Data obtained by the Ottawa Citizen through the Access to Information Act put a face to the typical medical marijuana patient for the first time, 10 years after the federal government — under pressure from a series of legal rulings — was forced to start allowing seriously ill Canadians to apply to use the drug. As Health Canada moves to overhaul the rules governing medical marijuana, its own numbers show sharp disparities in the accessibility and use of the drug across the country as patients scramble to find doctors willing to prescribe. (See also: Ten Years of Medical Marijuana in Canada)
The federal government's plan to revamp Canada's medical marijuana program and address court-raised constitutional concerns seems half-baked. The proposed changes ignore a recent B.C. Supreme Court ruling and do little to properly address some of the most contentious issues. In particular, Ottawa intends to continue to permit only dried marijuana to be produced, sold and distributed to medical patients who will use a new document issued by doctors to buy pot from commercial producers. That decision flies in the face of Justice Robert Johnson's ruling in April that patients could make cannabis-infused oils, drink it in their tea or bake it into brownies and cookies, not just smoke it.
More than 15,000 people are licensed to grow medical marijuana in Canada, but Health Canada has no record of staff ever inspecting any of the growers. Health Canada implemented its medical marijuana access regulations in 2001. Under the program, people with "grave and debilitating illnesses" can be granted legal access to marijuana for medicinal purposes. People seeking a permit apply in writing to Health Canada, with a supporting document from a medical practitioner. (See also: Medical marijuana growth rules to change)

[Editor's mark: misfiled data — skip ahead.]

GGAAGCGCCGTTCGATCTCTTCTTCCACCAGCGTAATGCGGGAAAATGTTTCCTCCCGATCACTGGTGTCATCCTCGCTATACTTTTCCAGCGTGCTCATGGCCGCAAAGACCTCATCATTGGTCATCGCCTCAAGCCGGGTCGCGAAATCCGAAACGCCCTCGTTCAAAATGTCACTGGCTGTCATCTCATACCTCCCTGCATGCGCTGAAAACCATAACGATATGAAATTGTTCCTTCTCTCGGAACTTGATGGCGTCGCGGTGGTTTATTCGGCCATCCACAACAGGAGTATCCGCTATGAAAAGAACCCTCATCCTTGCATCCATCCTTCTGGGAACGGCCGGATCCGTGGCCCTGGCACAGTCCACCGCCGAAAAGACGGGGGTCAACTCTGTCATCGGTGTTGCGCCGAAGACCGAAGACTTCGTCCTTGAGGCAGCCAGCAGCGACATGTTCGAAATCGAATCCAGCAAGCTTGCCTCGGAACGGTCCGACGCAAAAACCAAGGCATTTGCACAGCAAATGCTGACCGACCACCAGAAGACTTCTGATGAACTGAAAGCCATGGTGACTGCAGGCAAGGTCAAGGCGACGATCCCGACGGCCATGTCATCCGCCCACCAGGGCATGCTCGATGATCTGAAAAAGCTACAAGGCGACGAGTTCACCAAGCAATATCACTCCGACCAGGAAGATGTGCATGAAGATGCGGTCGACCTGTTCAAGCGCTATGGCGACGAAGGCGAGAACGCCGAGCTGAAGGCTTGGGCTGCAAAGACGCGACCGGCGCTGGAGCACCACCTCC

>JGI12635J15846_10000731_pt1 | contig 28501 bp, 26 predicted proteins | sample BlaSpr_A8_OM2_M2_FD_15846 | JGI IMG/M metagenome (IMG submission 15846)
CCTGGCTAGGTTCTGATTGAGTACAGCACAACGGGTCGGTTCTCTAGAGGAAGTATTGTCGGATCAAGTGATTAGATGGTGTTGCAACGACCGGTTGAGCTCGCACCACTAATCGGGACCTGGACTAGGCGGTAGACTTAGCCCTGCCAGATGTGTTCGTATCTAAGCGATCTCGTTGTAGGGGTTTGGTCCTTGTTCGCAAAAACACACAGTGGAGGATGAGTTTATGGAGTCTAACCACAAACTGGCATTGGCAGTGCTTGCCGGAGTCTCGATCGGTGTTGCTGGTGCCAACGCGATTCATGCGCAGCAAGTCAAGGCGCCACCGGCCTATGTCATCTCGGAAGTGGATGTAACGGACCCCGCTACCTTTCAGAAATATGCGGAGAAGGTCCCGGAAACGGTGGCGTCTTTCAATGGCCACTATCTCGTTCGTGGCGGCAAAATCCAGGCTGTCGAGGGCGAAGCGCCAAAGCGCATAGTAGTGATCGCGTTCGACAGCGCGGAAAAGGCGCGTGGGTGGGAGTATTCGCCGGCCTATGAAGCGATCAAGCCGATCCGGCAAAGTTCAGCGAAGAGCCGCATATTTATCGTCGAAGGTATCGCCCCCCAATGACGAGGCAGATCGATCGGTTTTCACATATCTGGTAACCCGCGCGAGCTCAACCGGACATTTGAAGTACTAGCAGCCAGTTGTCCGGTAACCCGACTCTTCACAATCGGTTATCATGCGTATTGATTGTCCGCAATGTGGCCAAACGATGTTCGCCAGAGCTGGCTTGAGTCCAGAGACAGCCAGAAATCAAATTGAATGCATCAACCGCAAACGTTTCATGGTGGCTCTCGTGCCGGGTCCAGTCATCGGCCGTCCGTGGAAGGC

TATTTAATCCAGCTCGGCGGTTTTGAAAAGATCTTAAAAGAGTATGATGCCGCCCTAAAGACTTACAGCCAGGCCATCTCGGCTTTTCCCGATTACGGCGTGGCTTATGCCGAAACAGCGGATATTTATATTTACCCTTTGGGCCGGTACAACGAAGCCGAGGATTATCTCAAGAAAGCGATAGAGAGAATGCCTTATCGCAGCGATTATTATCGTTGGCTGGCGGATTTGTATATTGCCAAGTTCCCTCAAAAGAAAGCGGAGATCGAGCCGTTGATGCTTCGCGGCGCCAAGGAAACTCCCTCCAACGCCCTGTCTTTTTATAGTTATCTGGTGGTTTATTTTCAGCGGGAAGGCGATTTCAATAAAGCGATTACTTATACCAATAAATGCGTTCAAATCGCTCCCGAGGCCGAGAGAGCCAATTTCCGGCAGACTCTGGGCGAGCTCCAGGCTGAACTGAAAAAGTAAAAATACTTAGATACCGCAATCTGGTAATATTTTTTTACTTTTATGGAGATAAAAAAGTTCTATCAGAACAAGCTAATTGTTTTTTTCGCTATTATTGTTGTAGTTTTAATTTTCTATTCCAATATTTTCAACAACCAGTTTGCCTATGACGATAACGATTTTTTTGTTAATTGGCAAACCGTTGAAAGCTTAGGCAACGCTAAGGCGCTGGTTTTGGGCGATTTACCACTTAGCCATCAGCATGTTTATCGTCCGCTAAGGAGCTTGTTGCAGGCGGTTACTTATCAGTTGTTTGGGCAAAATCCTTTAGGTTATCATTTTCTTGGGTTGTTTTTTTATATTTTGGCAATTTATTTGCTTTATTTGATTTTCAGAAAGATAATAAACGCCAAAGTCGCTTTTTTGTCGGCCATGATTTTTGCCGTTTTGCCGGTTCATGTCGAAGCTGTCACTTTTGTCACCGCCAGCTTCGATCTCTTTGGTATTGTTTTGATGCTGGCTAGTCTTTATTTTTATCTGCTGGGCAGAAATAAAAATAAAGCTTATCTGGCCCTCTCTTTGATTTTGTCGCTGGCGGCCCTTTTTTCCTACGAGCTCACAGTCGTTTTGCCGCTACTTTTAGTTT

The Conservative government's new medicinal pot system may lead some patients to illicitly grow their pot outdoors. Under proposed changes taking effect next year, personal-use production licences will be eliminated, making it illegal for patients to cultivate their own marijuana. Only commercial producers will be licensed in the new system. The new Marihuana for Medical Purposes Regulations estimates the current $1.80-a-gram cost for marijuana will rise to $8.80 a gram when the program takes effect. (See also: Medical marijuana users protest at Winnipeg MP's office)
Medical marijuana has not been proven to work for many illnesses that state laws have approved it for, according to the first comprehensive analysis of research on its potential benefits. The strongest evidence is for chronic pain and for muscle stiffness in multiple sclerosis, according to the review, which evaluated 79 studies involving more than 6,000 patients. Evidence was weak for many other conditions, including anxiety, sleep disorders, and Tourette’s syndrome and the authors recommend more research.